Best bits: Food companies looking to score overseas
Tesco's business in South Korea generates annual sales of GBP4bn
As football lovers waited for the start of the World Cup in South Africa last week, a clutch of leading food companies set out their stall for overseas success.
Bakery giant Aryzta struck two acquisitions in the US for a combined US1.1bn. The deals, the most significant moves since Ireland's IAWS and Switzerland's Hiestand merged to form Aryzta in 2008, look set to make the company more global and more broad-based in terms of its distribution channels.
The acquisition of Fresh Start Bakeries will see Aryzta attain some 29 production facilities in markets including Germany and Australia and bolster the group's client base among quick-service restaurant and large retail customers.
The second deal for Great Kitchens, though smaller, will give Aryzta a larger presence in the pizza category, a more fledgling business for the group but one CEO Owen Killian believes has potential.
Above all, Killian sees the acquisitions, which reduce European sales from two-thirds to under half of total turnover, as leaving Aryzta in a better position to grow.
In dairy, the CEO of Saputo, the Canadian group, said the company was ready for further acquisitions and reaffirmed its interest in entering the Australian market.
Recent reports had linked Saputo to Australia's Warrnambool Cheese and Butter Factory, which has seen off a takeover bid from local rival Murray Goulburn. An unnamed party had also been interested in WCB, although Saputo had never been publicly confirmed as a suitor for the business.
Nevertheless, Saputo boss Lino Saputo Jr admitted Australia is a "very attractive" market for the business and remains on the company's "radar screen".
However, while French giant Danone recently announced its entry into Australia through a venture to sell fresh dairy products with Murray Goulburn, Saputo is more likely to see the country as a source of cheap raw milk for its cheese on sale in international markets.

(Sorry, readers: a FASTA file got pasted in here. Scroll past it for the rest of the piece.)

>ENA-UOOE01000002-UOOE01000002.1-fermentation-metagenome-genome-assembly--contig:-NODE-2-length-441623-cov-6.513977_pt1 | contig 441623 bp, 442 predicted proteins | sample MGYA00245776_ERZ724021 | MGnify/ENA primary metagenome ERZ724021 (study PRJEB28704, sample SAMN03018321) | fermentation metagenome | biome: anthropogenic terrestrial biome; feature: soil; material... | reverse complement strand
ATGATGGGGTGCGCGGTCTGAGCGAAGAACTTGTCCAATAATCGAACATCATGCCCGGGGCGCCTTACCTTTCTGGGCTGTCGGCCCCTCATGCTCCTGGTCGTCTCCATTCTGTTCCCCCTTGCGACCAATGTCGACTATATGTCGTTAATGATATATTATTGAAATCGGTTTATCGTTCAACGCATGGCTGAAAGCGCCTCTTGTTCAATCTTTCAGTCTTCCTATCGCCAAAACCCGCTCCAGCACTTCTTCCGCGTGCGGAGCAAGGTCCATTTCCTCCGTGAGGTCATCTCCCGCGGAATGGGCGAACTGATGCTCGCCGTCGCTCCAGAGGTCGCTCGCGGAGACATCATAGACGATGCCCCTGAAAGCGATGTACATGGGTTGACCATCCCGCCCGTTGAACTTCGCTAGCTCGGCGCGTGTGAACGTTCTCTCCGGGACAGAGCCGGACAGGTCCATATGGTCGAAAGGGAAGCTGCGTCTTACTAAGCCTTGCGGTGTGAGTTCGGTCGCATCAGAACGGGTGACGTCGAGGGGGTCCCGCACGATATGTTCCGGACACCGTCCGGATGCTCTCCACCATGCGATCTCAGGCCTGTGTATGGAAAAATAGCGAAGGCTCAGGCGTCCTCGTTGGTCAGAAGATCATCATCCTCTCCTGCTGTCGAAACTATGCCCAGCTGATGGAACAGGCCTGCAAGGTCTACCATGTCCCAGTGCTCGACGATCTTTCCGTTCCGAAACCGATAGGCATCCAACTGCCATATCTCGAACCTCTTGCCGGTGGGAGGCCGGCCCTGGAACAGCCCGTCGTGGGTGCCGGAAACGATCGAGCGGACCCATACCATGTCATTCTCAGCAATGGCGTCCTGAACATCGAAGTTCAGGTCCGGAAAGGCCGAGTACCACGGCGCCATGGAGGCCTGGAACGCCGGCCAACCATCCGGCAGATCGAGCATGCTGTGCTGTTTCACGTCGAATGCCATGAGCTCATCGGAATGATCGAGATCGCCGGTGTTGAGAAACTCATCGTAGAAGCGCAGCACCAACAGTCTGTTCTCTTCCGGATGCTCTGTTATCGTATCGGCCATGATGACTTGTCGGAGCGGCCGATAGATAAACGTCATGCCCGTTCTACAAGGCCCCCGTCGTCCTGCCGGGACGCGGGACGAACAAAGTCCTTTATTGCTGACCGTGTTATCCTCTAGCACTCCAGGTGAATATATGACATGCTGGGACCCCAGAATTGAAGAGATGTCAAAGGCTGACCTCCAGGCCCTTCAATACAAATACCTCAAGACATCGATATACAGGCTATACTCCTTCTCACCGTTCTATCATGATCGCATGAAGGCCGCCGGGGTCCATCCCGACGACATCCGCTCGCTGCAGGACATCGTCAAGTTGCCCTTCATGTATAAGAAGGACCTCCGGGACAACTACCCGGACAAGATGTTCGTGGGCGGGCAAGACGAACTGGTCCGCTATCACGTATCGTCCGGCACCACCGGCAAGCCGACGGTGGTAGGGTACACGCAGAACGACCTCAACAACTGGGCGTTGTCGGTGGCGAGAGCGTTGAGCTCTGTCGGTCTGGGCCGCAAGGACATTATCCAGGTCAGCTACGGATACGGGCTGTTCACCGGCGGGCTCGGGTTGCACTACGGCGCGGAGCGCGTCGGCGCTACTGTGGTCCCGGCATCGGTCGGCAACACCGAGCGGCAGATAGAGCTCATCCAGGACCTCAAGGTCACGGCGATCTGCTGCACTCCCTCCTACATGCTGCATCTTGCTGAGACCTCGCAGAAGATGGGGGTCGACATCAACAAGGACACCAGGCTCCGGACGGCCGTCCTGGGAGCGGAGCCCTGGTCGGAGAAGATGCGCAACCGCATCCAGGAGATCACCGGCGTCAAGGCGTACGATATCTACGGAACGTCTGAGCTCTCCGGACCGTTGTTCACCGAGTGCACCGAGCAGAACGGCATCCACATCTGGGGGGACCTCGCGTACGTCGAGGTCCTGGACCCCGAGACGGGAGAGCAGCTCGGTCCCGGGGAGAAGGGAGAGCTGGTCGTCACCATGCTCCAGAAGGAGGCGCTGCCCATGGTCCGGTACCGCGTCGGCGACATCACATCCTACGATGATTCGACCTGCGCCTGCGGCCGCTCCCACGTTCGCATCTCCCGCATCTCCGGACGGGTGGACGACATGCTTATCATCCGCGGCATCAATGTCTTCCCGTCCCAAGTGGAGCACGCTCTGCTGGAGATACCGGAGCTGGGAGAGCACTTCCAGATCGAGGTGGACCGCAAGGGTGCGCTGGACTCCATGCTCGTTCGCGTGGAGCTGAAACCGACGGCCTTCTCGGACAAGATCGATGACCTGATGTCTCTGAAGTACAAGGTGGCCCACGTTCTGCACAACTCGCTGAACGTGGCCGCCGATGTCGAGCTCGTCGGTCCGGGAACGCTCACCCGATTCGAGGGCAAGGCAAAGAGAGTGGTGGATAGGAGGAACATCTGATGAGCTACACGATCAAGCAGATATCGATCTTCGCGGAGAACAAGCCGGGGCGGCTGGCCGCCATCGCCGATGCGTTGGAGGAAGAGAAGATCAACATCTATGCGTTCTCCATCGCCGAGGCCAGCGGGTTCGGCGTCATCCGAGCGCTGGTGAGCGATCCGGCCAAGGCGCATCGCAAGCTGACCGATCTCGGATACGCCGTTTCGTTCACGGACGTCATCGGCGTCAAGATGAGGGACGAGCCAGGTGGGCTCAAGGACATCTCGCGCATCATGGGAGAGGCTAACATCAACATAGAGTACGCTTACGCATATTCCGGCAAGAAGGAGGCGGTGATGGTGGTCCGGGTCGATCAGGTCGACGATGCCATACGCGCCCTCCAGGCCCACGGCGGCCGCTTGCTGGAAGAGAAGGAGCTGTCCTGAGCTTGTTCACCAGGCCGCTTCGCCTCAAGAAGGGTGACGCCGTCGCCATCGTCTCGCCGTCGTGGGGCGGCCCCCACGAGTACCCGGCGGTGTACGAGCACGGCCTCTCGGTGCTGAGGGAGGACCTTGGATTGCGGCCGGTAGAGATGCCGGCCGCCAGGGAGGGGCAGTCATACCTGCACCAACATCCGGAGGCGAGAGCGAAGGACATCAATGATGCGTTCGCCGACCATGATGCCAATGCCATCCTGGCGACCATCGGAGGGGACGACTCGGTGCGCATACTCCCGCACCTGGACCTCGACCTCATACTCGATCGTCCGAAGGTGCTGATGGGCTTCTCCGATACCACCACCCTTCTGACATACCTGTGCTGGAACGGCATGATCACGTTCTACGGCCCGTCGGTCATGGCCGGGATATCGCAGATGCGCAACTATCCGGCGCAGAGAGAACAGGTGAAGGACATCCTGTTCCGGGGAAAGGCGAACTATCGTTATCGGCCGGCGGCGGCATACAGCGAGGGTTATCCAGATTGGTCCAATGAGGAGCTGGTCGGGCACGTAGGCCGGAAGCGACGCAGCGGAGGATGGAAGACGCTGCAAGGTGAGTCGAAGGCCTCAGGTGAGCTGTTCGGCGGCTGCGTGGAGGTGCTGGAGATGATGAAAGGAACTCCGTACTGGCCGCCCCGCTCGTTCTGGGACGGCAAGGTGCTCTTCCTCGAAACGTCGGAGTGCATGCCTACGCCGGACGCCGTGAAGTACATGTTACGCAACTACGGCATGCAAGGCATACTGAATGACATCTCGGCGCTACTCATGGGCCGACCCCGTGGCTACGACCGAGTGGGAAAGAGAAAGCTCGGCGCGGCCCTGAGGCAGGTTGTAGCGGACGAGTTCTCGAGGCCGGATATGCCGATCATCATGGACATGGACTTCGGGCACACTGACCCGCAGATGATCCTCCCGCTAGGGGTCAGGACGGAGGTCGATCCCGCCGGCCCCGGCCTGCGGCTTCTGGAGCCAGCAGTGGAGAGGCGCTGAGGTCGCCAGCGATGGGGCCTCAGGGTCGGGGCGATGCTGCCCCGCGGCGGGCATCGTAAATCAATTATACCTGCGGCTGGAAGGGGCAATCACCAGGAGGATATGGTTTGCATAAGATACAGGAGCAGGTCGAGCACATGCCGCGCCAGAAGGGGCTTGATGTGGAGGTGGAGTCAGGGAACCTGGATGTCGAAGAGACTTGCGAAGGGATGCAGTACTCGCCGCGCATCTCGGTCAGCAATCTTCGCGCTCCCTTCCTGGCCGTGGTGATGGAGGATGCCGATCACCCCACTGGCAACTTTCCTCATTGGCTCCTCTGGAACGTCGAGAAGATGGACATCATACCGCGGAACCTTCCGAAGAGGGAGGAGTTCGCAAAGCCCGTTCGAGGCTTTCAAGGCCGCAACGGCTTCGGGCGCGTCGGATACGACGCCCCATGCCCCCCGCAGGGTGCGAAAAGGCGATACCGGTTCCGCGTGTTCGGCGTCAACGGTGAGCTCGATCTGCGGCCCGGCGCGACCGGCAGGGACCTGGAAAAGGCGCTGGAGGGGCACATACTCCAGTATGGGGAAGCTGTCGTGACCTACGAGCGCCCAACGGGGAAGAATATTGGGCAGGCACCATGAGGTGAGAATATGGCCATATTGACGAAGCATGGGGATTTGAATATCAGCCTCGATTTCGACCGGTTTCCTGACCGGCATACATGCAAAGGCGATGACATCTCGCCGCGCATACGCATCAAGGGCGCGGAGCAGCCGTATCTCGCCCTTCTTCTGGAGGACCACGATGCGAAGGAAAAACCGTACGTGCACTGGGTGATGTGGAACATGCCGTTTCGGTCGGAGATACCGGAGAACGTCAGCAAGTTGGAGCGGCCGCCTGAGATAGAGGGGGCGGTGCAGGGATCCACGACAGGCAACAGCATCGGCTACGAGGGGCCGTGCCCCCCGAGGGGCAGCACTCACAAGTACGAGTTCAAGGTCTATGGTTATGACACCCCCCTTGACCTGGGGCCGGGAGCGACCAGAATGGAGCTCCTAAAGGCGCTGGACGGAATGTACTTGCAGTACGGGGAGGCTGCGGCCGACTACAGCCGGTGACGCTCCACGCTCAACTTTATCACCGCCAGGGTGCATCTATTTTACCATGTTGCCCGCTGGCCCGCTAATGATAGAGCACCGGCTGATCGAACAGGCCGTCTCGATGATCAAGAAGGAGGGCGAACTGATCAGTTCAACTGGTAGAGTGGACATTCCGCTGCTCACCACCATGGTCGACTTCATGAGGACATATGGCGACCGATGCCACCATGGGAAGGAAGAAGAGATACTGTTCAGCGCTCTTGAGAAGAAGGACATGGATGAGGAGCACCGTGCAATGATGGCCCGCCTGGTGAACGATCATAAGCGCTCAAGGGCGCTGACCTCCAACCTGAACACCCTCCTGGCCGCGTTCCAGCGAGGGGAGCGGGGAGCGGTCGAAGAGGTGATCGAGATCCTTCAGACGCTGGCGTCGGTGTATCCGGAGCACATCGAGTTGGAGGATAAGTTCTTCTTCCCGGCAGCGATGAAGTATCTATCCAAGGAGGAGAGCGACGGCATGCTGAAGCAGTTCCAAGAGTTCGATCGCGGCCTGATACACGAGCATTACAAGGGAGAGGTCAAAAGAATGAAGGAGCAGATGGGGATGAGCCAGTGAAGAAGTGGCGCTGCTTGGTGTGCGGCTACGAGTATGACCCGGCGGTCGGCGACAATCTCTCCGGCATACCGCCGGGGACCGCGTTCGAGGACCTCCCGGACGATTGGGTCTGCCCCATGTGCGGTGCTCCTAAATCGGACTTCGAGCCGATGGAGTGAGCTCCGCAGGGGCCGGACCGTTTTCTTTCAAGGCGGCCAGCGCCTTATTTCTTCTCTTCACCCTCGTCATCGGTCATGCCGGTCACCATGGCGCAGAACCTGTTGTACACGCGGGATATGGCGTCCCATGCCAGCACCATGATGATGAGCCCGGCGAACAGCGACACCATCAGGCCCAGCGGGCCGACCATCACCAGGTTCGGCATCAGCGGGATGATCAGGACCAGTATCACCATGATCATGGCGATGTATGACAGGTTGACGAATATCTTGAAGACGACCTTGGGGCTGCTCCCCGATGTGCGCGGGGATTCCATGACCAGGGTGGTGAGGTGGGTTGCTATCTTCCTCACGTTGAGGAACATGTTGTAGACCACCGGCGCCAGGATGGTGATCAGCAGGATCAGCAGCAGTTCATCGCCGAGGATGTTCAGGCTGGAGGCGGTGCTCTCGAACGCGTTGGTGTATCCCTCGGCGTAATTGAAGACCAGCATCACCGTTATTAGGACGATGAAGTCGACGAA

Elsewhere, Hershey's local partner in India said the venture between the two companies was set to enter the country's chocolate sector. Godrej Beverages and Foods said the venture is looking to launch one of Hershey's flagship brands, Kisses, locally.
The news, though welcome from Hershey's perspective, reinforced the perception that the US chocolate giant is too dependent on its domestic market and needs to pick up the pace of its expansion into markets like India. Hershey CEO Dave West has defended the company's overseas strategy but indicated the business was looking for more deals overseas.
However, as Hershey looks set to wave goodbye to some of its past in the company's hometown, it needs to more forcefully embrace the future in order to thrive in the world's chocolate business.
One company in our sector that has made a series of forays overseas is retail giant Tesco. As you know, last week saw the announcement that CEO Sir Terry Leahy is set to leave the business next spring (what this means for Tesco was analysed at length on our pages) but, on Friday, came news that the UK retail giant could be set to expand once again in South Korea.
The Asian market is a critical overseas territory for Tesco; in April, Leahy took time to point out that the country had become a "major engine of growth for the group". Sales there are now a not insignifcant GBP4bn.
Tesco has yet to publicly confirm whether it will bid for local supermarket chain Kim's Club Mart but another sortie abroad will bring respite from a stagnant domestic market.
This week, Tesco and Sainsbury's will report their latest sales figures and both are likely to report challenging trading conditions here in the UK, with food inflation and consumer confidence weak. Maybe an England victory would provide a fillip to shoppers. We will, though, have to wait until Friday (at least) for that.
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